Monday, December 27, 2010

The Giver and the Taker

I'm home on break now, after an exhausting but productive and swift semester. Finally, a moment to gather my thoughts. Time to slip from strenuous student to the profound lethargy of apathy and laziness. I'm not particularly motivated to do much of anything but sit around, complain about the cold weather, and stuff my face with leftover Christmas goodies. Which is why, for the sake of intellectual and spiritual development, it's a good thing I've found a new job to whip me into shape.

I'm at another vet clinic for a very short winter stint, working as an impromptu veterinary assistant at a hospital which specializes in avian and exotic pet medicine, in addition to the standard canine and feline treatment. It's a good gig—except for the commute and 8 a.m. starting time—and I've already learned a bunch about birds. Parrots and their kin are amazing animals; an untapped world of intelligence. And tricky as hell to treat.

But I've witnessed something else at the clinic in the past week, something that I've experienced before but never from this perspective: Euthanasia.

I know of no other position where a professional is in charge of both bestowing life and taking it away. Birth, preservation, care, and supportive medicine are coupled with the termination of life. First, do no harm is the doctor's oath, and yet the animal doctor quite willingly (and kindly) gives the ultimate harm and the final gift of release. Two sides of the same coin. Yin and yang.

Whether human doctors should provide end-of-life options for suffering patients is another issue. The fact is that they do not, and any talk to the contrary is frowned upon anddismissed as unethical or worse. Yet for non-human patients, the expected outcome is "good death," assisted by a pink barbiturate deftly injected into a vein.

Thus the paradox. Human(e) compassion against cold medical/scientific practice. The veterinarian loves animals, chose this job because of this love, and yet every killing is just another day at work. For the animal owner, however, this is usually a heart-wrenching, emotional, and horrific decision. I know. I've been on that end. The veterinarian's job, however, is last-rites giver, counselor, friend, doctor, and executioner—quite the mix of skills.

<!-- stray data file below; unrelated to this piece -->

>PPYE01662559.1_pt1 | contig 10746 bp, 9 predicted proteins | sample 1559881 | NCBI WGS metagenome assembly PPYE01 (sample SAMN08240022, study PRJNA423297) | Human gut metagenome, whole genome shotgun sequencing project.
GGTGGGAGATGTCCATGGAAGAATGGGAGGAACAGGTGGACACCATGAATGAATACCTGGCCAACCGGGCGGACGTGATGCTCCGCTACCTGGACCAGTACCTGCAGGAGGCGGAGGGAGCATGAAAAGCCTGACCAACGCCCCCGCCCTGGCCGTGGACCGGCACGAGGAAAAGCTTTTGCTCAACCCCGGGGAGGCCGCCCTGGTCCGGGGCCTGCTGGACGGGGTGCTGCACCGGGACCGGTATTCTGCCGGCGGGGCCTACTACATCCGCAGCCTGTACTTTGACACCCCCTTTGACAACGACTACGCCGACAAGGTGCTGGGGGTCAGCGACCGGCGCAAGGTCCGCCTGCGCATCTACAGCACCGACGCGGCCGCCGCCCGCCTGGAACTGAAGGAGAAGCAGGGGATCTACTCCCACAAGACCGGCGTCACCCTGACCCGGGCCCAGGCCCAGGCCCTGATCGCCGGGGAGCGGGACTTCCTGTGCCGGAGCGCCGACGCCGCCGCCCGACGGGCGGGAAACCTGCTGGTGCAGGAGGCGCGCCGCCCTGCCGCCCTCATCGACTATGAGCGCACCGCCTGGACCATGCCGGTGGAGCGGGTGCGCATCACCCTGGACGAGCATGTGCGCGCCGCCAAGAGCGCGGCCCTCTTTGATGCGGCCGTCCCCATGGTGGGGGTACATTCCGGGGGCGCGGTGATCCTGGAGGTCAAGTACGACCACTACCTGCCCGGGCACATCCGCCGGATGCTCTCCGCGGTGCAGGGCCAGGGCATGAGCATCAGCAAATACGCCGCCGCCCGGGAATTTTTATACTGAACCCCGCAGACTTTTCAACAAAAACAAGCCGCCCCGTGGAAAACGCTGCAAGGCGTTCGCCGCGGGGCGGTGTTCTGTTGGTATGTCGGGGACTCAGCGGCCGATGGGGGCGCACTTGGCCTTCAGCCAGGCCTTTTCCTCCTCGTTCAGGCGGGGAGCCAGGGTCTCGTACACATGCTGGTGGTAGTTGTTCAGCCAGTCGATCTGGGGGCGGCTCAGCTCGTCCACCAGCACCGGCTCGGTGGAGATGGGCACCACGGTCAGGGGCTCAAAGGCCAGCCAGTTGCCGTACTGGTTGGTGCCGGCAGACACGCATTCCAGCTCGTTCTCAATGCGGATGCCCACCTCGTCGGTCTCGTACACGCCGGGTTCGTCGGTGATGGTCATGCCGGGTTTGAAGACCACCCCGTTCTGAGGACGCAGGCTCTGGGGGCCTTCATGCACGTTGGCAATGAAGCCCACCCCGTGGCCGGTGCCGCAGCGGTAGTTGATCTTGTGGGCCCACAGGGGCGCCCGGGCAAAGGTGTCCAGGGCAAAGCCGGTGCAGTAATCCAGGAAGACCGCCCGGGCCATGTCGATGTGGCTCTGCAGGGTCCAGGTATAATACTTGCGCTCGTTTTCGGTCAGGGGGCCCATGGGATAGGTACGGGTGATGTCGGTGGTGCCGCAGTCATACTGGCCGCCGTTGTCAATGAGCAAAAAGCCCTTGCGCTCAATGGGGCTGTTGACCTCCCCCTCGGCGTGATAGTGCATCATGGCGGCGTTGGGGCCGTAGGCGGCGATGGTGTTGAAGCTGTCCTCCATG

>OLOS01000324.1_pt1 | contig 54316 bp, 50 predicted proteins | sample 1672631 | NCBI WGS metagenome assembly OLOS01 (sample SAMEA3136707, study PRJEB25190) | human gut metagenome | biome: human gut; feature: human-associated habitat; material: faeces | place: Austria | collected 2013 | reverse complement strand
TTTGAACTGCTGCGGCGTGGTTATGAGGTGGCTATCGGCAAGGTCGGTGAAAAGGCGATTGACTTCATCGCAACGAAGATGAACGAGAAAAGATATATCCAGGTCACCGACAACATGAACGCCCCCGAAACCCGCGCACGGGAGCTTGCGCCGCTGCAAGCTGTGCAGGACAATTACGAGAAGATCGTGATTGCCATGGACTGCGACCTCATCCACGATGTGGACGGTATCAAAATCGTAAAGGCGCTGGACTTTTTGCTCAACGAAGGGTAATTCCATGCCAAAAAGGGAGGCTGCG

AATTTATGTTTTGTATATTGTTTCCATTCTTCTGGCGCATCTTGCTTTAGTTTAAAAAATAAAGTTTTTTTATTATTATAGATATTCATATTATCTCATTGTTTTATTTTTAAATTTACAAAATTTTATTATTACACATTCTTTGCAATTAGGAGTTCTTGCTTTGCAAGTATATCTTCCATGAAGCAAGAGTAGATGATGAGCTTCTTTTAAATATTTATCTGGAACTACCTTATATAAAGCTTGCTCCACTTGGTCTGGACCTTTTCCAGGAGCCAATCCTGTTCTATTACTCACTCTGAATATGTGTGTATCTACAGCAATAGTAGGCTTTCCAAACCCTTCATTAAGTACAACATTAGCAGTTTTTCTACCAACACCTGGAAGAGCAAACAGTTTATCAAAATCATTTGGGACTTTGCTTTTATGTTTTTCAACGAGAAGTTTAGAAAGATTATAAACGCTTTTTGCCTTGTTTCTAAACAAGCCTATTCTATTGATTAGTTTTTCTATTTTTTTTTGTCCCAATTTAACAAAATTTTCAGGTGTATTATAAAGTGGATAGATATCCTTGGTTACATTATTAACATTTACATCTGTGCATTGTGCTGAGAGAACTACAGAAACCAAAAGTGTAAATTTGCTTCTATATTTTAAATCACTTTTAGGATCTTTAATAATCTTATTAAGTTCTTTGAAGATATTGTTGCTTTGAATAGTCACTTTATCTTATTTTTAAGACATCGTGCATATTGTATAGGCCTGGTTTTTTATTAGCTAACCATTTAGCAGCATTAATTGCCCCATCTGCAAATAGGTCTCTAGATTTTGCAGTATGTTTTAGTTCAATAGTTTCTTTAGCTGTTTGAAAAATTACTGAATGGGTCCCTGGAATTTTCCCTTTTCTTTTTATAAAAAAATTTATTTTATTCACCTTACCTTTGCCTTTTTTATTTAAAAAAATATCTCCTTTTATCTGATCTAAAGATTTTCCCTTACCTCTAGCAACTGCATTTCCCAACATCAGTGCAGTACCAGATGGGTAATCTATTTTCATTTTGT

It's a bizarre snapshot into someone else's life. The first death last week was that of an ailing cockatiel. The elderly owner was in utter hysterics. She left the bird because she could not bear to stay. The crotchety vet was touched; sad. She stalled. She said, "I do not want to kill this bird"—but how many birds has she killed in her career? But the time came, and she put the animal in place, administered gas until she slowed and dropped, shot her up, and pronounced her dead. I watched. I am yet working on desensitization; I was moved by the owner's tears and saddened by the bird's limp body (the bird who had, minutes before, sat on her perch and squawked at me with head feathers raised in indignation). But still, I was not particularly affected. Perhaps I'm already turned the cold scientist. Perhaps "it was just a bird." Perhaps I knew it was for the best. Perhaps I've already mastered the art of disassociation. Regardless, the bird was dead, and we cleaned up, forgot, and moved on.

The next euthanasia was that of a little old dog in the midst of a shuddering seizure. There wasn't anything to be done but put her to sleep (what a euphemism, that, but perhaps it's more correct than we know). It was the day before Christmas Eve. This owner elected to stay, crying and stroking her tremoring pet's head as the vet explained the procedure, explained brain death and the cessation of heartbeat and the possibility of the reflexes of a dying body. Observing passively, with literally no dog in this fight, no emotional attachments, and no particular care for whether the animal lived or died, I felt like an interloper. I was intruding on such an intimate affair and I felt conspicuous and out of place. Of course there was compassion for the poor red-eyed woman who was losing her beloved friend—stroking the head and calling her name even after death—and even a sense of loss for the dog. And of course, empathy for the whole situation (as I said, I've been there). But this, too, passed, as did the dog. And after exchanging sad glances and sighing for the gravity of the situation, we packaged the body up in a trash bag and carted it off to the freezer.

And so, snapshots of lives and deaths. I don't know the people (they are merely clients) except for what I have seen in their time of intense grief. I never knew the animals until their final moments. It's simply a bizarre phenomenon.

I haven't any particularly profound thoughts on the topic, expect that I'm beginning to understand why veterinary medicine is one of the professions with the highest suicide rate. It's not that vets are miserably depressed and self-loathing. Rather, they just understand life and death better than most people. It's a different conception. Live as well as you can as long as you can, but terminal suffering is senseless.

Better to just move on.

(the opening image, by the way, is the accidental capture of a firefly's trail against a summer night sky)

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